As many as two in five managers fail in their overseas assignments, according to a survey released by Right Management. A worldwide average of only 58% of international postings were judged to be successful by their organizations, with little variation across regions.
“This has to be one of the most disappointing findings of our survey,” said Bram Lowsky, Group Executive Vice President Americas at Right Management. “Given the investments being made in bringing along a new generation of leaders and their growing need to be able to think and operate globally, for 42% to fail when they’re sent abroad is hard to fathom. It’s also worth noting that the failure rate is more or less a constant whether it’s Asian, European or North American managers.”
The survey also found disparities in the preparation given expatriates before an assignment, said Lowsky.
“A global average of 25% of organizations provides language training. However, the average drops to 18% for North American employers, while it’s closer to 33% among European, African and the Middle Eastern companies. Even harder to believe, an average of 16% of companies globally give minimal to no preparation at all, and for North American employers it’s 22% that do virtually nothing. No wonder so many managers don’t perform well outside their home country.”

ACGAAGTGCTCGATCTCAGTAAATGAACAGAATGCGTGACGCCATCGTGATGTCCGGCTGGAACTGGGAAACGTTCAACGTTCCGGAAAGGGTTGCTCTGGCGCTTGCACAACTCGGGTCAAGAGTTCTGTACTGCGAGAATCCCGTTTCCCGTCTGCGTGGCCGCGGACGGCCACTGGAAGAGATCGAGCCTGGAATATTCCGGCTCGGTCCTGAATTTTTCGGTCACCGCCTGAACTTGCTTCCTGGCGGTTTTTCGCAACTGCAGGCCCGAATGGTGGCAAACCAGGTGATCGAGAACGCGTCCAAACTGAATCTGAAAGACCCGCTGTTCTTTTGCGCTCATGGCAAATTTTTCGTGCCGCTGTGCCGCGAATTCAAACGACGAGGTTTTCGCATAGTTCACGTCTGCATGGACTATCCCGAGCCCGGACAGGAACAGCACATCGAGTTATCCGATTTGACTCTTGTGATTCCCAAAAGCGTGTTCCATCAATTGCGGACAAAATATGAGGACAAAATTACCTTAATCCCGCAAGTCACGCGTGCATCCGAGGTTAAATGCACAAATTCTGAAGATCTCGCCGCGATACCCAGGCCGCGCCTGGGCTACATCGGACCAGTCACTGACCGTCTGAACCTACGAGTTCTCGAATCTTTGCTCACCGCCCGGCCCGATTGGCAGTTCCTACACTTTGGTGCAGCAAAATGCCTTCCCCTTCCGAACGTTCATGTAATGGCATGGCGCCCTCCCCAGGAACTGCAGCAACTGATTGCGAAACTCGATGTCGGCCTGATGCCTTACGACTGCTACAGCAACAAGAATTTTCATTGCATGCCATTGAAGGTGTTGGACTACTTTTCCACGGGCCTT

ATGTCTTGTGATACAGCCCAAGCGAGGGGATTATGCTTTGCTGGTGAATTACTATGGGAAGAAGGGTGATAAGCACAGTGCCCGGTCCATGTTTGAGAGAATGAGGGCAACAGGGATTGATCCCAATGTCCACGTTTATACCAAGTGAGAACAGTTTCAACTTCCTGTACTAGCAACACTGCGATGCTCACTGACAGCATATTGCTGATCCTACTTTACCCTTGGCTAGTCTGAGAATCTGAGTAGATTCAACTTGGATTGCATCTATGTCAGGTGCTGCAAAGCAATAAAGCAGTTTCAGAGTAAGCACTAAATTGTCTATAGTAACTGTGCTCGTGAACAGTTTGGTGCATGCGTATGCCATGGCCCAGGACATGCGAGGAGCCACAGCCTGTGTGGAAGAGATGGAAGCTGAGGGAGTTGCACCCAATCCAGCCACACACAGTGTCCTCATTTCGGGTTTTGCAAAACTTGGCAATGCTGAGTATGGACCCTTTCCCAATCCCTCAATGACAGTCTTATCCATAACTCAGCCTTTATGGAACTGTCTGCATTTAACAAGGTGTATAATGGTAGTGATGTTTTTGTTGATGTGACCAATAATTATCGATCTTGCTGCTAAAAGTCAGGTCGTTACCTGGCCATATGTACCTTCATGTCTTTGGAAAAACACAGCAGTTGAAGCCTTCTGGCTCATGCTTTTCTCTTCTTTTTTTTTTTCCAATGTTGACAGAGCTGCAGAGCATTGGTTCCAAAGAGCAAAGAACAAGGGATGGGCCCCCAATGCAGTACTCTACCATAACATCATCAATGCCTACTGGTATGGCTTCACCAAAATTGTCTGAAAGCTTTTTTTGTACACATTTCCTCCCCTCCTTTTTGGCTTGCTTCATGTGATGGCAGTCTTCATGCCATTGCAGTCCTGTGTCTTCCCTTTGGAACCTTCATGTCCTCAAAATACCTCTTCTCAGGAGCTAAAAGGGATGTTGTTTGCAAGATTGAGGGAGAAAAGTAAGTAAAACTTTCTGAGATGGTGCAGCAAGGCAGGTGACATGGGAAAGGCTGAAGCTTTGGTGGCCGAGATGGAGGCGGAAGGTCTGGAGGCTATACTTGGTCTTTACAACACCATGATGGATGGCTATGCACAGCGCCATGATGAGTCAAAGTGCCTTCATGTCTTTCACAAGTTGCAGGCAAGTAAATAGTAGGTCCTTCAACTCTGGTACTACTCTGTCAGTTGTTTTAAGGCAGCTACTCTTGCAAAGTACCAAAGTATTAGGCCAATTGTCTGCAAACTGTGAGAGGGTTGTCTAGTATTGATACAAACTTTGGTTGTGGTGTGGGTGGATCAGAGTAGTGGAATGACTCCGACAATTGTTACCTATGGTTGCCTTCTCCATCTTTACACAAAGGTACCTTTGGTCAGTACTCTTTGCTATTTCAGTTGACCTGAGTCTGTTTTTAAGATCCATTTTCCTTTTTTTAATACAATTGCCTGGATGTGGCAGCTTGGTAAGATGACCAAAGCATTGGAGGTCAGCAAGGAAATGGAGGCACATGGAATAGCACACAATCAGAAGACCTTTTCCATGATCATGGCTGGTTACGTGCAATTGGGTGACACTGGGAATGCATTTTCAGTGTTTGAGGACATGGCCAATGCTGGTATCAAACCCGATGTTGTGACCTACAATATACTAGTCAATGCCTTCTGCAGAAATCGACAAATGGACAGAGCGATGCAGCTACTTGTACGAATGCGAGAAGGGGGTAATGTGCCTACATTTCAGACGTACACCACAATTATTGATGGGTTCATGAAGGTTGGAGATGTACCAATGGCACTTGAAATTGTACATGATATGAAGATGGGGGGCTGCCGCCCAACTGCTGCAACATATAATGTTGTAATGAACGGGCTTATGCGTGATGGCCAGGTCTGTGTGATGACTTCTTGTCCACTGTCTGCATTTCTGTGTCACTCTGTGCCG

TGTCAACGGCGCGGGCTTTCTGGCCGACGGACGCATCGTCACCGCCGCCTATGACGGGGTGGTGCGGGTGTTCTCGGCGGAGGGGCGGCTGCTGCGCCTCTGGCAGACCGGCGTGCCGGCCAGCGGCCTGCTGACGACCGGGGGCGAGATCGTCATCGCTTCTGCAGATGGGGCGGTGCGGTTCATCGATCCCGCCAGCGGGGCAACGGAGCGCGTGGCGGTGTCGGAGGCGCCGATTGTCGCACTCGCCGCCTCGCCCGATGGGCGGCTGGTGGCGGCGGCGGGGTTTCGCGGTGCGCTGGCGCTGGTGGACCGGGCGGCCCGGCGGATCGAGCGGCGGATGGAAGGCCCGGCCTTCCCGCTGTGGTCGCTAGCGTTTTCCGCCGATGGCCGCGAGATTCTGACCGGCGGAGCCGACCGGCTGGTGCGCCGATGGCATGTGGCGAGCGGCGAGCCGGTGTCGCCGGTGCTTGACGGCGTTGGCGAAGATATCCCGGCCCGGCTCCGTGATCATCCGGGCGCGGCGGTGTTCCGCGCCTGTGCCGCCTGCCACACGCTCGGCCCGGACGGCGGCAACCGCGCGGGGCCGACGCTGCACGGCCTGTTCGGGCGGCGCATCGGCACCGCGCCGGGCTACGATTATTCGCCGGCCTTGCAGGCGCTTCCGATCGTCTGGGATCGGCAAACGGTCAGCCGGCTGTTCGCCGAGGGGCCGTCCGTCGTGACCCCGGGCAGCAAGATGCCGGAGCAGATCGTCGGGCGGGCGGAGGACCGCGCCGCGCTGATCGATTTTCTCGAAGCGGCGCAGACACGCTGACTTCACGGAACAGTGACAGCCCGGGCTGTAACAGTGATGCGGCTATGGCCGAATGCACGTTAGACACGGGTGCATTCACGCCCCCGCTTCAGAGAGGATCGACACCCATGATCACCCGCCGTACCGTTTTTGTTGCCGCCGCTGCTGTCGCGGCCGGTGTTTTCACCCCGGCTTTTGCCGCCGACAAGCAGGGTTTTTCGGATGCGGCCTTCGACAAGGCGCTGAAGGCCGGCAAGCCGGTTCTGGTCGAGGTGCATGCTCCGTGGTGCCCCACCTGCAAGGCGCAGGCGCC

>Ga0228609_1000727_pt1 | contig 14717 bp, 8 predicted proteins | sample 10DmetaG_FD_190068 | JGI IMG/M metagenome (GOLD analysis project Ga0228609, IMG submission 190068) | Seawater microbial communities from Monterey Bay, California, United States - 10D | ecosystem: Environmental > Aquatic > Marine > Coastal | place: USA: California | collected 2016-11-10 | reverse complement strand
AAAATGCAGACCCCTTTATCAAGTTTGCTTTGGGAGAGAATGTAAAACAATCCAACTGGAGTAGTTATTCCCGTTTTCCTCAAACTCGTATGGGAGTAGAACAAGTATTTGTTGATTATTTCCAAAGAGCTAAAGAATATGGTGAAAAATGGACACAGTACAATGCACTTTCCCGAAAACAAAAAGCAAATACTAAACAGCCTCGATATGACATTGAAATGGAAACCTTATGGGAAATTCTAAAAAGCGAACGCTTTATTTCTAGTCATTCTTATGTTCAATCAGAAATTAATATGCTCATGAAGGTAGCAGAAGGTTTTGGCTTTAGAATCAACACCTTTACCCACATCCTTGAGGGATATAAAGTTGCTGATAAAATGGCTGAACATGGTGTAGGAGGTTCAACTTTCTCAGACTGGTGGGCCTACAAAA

We know readers of this blog are more savvy than that! There are enough challenges changing jobs within an organization, let alone the additional challenges when transferring to an unfamiliar culture. Smart organizations don’t just invest in training the person going on the international assignment; they invest in building strong relationships among the whole team—domestically and internationally. Learn how Cultural Detective Online can benefit your team by attending one of our free webinars. Or give us a call—we’d be happy to assist you in getting your team subscribed to Cultural Detective Online today!
How are they measuring failure?
Early returns, Pixie. You can download the report summary from the link above. Soon they will put up the full report.
This was my first thought as well, until they publish what “failure” means that figure doesn’t have as much value.
Perhaps failure as measured by the manager is an appropriate definition?
Reblogged this on Society for Diversity and commented:
Wow, this is unbelievable!
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